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Rhodesia’s UDI shocked Britain and the world in 1965

Posted in Africa, Historical articles, History, Politics on Thursday, 8 December 2011

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This edited article about Africa originally appeared in Look and Learn issue number 871 published on 23 September 1978.

UDI in Rhodesia, picture, image, illustration

Ian Smith signing the Unilateral Declaration of Independence (inset) as leaders of the Patriotic Front listen to this unwelcome news, by John Keay

Death toll mounts in Rhodesia . . . guerrillas in the streets . . . raiders wipe out village . . . gloom and doom as white power dribbles away. These have been the newspaper headlines recently about a sunny and once happy country in southern Africa. Bordered by Zambia, Mozambique and Botswana, Rhodesia is officially a British colony with internal self-government.

Once it was part of the Federation of Rhodesia and Nyasaland. In 1964, Northern Rhodesia became independent as the Republic of Zambia, and in the same year Nyasaland was granted independence under the name of Malawi.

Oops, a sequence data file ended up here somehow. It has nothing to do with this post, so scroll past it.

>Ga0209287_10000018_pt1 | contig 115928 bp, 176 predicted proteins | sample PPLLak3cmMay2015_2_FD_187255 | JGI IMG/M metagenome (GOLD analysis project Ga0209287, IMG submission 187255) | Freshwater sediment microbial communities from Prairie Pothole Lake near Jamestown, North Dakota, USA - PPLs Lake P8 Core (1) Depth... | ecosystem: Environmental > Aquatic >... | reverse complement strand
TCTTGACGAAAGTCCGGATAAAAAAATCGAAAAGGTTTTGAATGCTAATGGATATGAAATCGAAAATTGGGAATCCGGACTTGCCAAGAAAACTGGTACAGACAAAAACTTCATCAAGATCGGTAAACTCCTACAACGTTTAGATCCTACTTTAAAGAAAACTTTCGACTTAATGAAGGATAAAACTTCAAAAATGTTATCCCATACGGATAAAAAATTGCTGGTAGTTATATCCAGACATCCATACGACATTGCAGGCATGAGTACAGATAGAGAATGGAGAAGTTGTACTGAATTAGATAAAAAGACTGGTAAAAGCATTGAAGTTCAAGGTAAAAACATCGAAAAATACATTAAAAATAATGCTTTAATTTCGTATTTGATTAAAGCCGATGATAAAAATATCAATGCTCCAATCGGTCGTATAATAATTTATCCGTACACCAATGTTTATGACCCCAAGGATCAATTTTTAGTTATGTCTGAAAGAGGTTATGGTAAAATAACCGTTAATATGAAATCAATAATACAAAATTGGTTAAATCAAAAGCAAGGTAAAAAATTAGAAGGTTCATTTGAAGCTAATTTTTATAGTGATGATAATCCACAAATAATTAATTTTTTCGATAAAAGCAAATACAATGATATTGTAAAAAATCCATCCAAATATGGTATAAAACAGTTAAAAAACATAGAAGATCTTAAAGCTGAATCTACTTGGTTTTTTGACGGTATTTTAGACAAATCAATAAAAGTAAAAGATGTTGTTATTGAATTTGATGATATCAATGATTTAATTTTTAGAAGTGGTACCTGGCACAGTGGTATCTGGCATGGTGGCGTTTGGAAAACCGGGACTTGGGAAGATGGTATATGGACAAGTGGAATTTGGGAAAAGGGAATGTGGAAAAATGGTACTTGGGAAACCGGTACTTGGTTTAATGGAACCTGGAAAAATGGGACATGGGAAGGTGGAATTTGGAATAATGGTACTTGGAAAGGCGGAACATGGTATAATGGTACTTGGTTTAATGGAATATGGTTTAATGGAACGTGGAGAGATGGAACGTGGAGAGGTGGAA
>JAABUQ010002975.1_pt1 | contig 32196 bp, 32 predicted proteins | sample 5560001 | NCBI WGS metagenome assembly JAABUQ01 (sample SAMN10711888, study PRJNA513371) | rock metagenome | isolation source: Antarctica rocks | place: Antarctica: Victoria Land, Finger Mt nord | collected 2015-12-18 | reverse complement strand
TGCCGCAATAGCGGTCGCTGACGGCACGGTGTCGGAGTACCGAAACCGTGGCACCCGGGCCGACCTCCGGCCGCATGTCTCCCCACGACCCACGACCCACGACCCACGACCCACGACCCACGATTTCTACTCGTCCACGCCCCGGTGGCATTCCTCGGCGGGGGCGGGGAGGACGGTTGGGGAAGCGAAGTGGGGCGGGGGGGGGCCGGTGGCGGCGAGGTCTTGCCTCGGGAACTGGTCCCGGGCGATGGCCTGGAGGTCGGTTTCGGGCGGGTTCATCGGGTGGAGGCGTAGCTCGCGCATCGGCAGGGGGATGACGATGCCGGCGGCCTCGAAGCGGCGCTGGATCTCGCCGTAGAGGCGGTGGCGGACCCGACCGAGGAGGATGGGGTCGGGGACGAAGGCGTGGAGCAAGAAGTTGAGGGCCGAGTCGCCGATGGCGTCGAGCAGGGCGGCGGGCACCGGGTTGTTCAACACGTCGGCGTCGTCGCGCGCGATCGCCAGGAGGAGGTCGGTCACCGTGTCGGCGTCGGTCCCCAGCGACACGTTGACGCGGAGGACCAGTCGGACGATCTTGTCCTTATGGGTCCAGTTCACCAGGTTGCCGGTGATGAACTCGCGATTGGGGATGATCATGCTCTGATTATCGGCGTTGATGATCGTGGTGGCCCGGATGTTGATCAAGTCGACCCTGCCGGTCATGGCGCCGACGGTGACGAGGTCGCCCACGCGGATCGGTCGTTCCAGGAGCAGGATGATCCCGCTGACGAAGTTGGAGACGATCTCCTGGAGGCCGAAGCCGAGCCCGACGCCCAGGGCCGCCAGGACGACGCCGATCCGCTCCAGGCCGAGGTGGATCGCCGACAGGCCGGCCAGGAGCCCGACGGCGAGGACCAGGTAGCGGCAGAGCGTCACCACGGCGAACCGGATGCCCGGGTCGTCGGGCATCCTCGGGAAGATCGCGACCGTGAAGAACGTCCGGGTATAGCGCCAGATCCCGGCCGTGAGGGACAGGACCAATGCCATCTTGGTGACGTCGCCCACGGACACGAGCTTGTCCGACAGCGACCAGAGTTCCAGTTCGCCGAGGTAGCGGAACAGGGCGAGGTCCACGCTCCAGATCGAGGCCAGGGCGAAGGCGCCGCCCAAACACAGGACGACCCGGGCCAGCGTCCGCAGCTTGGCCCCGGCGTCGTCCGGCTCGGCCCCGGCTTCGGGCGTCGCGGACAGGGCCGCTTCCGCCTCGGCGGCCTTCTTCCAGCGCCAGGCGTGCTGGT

Most of the people of Zambia and Malawi are black and they are ruled by people of their own race.

However, although most of the people in Rhodesia are black also, the ruling class is white. This was the stumbling block against granting Rhodesia its independence, for the government gave the black people little say in the running of their country. Out of a population of four-and-a-half million, about 300,000 people are white. If all black people were given a vote, the white people would lose their control of the country.

To prevent this, the Prime Minister, Ian Smith, took up his pen on 11th November, 1965, and signed a unilateral (one-sided) declaration of independence, since known as UDI. This was against the wishes of the British government and of the United Nations, which ordered all trading with Rhodesia by outside nations to stop.

Considerable unrest followed with some of the black people starting undercover movements to take control of their country by force. Eventually, efforts were made to evolve a constitution which would give the black people some say in the running of their country.

Leading the guerrilla movement are Joshua Nkomo of the nationalistic Patriotic Front and Robert Mugabe, also of the Patriotic Front. They are determined to continue the struggle until everybody has the right to vote and, hopefully, strife is at an end in Rhodesia.

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